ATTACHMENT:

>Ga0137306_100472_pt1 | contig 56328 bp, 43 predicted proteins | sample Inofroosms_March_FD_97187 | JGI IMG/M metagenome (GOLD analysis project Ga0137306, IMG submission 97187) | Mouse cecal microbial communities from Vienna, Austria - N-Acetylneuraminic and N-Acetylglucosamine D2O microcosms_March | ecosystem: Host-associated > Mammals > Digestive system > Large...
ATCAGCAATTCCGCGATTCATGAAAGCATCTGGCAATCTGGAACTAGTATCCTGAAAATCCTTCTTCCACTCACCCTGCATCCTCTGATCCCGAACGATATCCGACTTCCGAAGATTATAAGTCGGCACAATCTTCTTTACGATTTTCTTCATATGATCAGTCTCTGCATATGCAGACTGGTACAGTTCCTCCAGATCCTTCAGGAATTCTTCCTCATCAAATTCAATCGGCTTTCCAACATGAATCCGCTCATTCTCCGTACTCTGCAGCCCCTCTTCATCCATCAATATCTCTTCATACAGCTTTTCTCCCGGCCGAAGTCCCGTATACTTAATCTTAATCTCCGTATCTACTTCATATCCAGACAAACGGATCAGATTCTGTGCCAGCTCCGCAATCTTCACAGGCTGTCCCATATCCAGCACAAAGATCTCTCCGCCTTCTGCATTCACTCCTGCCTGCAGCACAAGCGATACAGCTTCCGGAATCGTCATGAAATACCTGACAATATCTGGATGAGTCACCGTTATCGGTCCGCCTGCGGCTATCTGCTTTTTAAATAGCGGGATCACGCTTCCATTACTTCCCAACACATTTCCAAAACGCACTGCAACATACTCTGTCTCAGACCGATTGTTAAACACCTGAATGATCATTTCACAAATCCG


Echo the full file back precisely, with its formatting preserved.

>Ga0137306_100472_pt1 | contig 56328 bp, 43 predicted proteins | sample Inofroosms_March_FD_97187 | JGI IMG/M metagenome (GOLD analysis project Ga0137306, IMG submission 97187) | Mouse cecal microbial communities from Vienna, Austria - N-Acetylneuraminic and N-Acetylglucosamine D2O microcosms_March | ecosystem: Host-associated > Mammals > Digestive system > Large...
ATCAGCAATTCCGCGATTCATGAAAGCATCTGGCAATCTGGAACTAGTATCCTGAAAATCCTTCTTCCACTCACCCTGCATCCTCTGATCCCGAACGATATCCGACTTCCGAAGATTATAAGTCGGCACAATCTTCTTTACGATTTTCTTCATATGATCAGTCTCTGCATATGCAGACTGGTACAGTTCCTCCAGATCCTTCAGGAATTCTTCCTCATCAAATTCAATCGGCTTTCCAACATGAATCCGCTCATTCTCCGTACTCTGCAGCCCCTCTTCATCCATCAATATCTCTTCATACAGCTTTTCTCCCGGCCGAAGTCCCGTATACTTAATCTTAATCTCCGTATCTACTTCATATCCAGACAAACGGATCAGATTCTGTGCCAGCTCCGCAATCTTCACAGGCTGTCCCATATCCAGCACAAAGATCTCTCCGCCTTCTGCATTCACTCCTGCCTGCAGCACAAGCGATACAGCTTCCGGAATCGTCATGAAATACCTGACAATATCTGGATGAGTCACCGTTATCGGTCCGCCTGCGGCTATCTGCTTTTTAAATAGCGGGATCACGCTTCCATTACTTCCCAACACATTTCCAAAACGCACTGCAACATACTCTGTCTCAGACCGATTGTTAAACACCTGAATGATCATTTCACAAATCCG